Kearney, Neb., June 1, 2017 – After evaluating the recent damage to the Archway’s Pawnee earth lodge, a portion of the roof of which caved in on Saturday, May 27, Archway staff will be seeking the best ways to make repairs.
Upon inspection of the damage, it was determined that one of the cottonwood logs providing support to the roof had rotted and broke in half, causing about 20% of the roof to cave in. The Archway will consult with the earth lodge’s original builders, members of the Mandan, Hidatsa and Arikara Nation, on the repair work. The Archway will also take this opportunity to evaluate other structural elements of the earth lodge and replace timbers as needed to prolong the life of the structure.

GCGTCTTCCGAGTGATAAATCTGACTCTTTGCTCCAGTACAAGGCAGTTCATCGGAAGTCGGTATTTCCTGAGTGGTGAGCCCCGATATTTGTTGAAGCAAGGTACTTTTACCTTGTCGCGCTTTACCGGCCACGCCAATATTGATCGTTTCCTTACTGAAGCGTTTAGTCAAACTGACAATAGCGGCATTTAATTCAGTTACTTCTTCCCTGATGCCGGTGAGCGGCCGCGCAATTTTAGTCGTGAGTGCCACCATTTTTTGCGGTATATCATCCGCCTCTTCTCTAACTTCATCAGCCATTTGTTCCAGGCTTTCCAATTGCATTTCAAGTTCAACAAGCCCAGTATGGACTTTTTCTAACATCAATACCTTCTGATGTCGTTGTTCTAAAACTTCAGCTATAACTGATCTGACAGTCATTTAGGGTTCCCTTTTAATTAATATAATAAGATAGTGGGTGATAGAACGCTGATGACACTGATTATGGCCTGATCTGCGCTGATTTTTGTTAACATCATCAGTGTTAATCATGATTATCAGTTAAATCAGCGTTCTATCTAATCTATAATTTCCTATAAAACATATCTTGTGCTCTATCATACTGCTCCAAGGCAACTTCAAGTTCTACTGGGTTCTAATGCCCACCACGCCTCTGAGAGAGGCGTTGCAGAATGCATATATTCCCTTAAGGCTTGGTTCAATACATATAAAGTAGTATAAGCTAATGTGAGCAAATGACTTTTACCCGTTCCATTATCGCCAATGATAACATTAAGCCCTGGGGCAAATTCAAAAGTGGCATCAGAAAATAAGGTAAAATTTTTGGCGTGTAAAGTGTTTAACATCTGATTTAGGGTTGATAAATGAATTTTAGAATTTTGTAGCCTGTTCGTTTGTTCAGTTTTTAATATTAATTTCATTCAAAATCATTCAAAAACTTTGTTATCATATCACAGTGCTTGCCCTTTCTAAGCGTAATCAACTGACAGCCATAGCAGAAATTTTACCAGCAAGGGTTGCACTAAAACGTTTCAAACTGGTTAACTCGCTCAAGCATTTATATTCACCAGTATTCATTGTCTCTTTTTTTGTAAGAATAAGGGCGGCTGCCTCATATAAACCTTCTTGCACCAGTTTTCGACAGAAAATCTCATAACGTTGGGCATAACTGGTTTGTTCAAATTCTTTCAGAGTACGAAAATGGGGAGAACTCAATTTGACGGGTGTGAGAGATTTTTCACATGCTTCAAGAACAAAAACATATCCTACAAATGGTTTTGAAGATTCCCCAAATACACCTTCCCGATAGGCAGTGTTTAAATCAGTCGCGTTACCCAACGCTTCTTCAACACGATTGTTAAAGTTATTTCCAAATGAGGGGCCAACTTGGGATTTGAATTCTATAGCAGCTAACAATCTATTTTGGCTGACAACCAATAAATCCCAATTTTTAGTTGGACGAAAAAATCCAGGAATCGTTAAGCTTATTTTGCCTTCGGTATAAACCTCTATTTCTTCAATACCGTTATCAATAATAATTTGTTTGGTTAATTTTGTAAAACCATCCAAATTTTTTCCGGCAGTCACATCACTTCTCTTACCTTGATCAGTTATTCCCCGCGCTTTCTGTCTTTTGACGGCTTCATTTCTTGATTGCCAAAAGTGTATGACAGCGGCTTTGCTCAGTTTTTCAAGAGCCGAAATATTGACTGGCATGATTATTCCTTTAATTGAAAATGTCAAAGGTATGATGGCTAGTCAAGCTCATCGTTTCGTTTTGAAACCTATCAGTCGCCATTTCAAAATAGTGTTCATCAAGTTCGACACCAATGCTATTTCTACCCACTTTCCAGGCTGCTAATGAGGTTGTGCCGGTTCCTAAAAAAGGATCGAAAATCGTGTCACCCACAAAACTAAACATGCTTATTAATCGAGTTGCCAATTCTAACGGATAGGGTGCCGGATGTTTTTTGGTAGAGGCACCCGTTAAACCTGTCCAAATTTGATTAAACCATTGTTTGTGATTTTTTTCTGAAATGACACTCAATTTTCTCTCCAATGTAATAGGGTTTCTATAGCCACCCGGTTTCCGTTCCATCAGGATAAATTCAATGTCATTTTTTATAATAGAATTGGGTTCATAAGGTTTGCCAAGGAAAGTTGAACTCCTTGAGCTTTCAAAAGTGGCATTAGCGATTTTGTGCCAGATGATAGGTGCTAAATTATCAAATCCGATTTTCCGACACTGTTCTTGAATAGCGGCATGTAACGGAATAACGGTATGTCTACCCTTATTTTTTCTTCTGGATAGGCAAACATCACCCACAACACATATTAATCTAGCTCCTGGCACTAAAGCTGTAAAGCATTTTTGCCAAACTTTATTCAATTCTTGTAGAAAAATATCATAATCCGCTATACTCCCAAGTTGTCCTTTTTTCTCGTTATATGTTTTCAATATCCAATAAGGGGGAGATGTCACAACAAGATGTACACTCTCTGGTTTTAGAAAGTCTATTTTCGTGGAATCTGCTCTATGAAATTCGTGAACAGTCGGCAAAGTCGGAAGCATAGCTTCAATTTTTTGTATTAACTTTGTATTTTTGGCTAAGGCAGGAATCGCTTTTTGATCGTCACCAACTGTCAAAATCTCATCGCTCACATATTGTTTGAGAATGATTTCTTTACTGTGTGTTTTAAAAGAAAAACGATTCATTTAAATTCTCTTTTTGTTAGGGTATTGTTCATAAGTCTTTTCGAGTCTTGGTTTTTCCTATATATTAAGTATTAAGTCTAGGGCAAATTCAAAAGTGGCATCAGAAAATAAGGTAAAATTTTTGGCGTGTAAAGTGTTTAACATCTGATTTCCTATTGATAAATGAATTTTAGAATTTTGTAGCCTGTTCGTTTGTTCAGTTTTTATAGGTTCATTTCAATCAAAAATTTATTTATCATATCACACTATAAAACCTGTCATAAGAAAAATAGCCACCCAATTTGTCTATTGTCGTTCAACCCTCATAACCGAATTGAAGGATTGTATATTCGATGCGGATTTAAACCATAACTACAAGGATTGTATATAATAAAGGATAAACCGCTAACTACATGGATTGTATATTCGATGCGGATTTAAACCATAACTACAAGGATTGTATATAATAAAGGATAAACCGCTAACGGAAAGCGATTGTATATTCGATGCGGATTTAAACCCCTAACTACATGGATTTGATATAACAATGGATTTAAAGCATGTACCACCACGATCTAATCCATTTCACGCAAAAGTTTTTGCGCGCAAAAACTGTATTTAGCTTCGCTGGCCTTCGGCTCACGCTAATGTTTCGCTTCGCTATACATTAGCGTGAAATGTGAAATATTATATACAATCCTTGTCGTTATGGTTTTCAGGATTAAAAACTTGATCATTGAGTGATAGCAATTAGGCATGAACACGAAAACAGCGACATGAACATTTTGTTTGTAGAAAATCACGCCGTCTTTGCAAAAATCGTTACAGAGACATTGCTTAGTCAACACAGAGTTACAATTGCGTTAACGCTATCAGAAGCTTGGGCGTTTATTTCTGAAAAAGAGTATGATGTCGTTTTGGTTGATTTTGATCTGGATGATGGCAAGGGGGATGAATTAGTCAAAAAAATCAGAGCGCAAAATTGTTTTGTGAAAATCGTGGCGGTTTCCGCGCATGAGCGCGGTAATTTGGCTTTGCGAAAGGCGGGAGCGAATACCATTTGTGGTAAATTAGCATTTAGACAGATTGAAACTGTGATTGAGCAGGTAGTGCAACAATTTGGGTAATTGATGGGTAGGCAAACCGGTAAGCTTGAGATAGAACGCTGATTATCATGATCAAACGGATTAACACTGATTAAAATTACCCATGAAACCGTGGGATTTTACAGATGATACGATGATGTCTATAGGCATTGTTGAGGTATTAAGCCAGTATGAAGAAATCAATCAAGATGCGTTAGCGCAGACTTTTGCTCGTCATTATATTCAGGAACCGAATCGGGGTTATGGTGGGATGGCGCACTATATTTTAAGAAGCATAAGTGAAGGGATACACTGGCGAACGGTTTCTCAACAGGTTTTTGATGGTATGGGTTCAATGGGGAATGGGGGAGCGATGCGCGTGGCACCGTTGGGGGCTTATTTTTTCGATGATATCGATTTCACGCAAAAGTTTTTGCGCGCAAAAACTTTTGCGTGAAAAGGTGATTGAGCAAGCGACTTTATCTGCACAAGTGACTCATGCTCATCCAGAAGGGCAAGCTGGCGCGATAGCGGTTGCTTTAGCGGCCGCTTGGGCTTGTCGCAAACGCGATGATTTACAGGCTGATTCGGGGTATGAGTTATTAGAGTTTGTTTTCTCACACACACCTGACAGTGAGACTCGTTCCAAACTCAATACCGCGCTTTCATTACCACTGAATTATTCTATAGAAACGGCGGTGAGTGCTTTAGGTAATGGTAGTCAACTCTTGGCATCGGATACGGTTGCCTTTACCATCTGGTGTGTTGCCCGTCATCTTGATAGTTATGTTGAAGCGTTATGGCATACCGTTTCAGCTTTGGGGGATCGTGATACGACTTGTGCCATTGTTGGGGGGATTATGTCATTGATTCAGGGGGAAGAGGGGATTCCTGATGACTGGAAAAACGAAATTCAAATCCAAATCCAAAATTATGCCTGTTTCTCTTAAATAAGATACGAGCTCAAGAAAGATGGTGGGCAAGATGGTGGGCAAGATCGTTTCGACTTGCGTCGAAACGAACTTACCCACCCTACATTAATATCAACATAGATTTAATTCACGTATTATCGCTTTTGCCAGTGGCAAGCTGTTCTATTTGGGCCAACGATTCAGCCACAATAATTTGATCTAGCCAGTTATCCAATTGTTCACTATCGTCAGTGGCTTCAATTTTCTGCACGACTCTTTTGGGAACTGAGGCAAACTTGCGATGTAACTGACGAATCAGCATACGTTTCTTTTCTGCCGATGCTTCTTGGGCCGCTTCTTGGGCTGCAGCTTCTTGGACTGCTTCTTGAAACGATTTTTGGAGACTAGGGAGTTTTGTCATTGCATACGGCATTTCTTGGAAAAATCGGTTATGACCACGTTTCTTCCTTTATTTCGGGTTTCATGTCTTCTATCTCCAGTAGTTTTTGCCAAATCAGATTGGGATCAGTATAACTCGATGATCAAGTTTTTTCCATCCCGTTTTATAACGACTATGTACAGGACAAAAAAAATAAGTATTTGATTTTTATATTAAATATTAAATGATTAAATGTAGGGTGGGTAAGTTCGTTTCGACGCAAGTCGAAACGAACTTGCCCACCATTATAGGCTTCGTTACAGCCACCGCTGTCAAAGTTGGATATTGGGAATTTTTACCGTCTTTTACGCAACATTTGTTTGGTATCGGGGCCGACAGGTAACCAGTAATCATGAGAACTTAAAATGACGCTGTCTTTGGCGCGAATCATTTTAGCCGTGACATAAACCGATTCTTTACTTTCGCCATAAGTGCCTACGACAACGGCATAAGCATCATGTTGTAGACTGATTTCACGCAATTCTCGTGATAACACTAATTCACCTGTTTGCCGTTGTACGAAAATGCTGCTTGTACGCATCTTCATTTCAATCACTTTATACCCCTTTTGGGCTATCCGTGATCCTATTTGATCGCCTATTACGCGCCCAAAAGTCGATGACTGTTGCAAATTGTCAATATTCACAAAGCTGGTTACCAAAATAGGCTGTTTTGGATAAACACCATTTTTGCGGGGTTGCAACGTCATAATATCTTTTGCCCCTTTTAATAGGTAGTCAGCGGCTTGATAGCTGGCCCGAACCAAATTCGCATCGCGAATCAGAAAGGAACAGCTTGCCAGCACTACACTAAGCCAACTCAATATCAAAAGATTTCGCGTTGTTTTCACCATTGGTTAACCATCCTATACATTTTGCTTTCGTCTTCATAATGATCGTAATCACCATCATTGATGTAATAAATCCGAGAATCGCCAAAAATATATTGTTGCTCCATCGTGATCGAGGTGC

“The original Native American earth lodges had a useful lifespan of about 7 years,” said Archway Director Eric Hellriegel. “We feel that our earth lodge is a valuable part of our educational exhibit and we hope to maintain it for as long as we can.”
The structure, which is 54 feet in diameter, was originally built in May, 2010. Traditional building materials and methods were observed. No nails, screws or adhesives were used in the construction. Beginning about 500 years ago, communities of 6 -100 earth lodges were common on the Plains. The unique architecture of the earth lodge reflects the culture and the sensibilities of the people who called it home.
Since prehistoric times, the path along the Platte River through Nebraska, once known as the Great Platter River Road, has served as a migratory route across the continent. From the Oregon Trail era to today, the Archway’s family friendly exhibit brings the story of the Great Platte River Road to life. Walk the pioneer trails. See the Pony Express. Experience the Transcontinental Railroad. Hear stories of the Lincoln Highway. Both entertaining and educational, The Archway is a must-see adventure for visitors of all ages.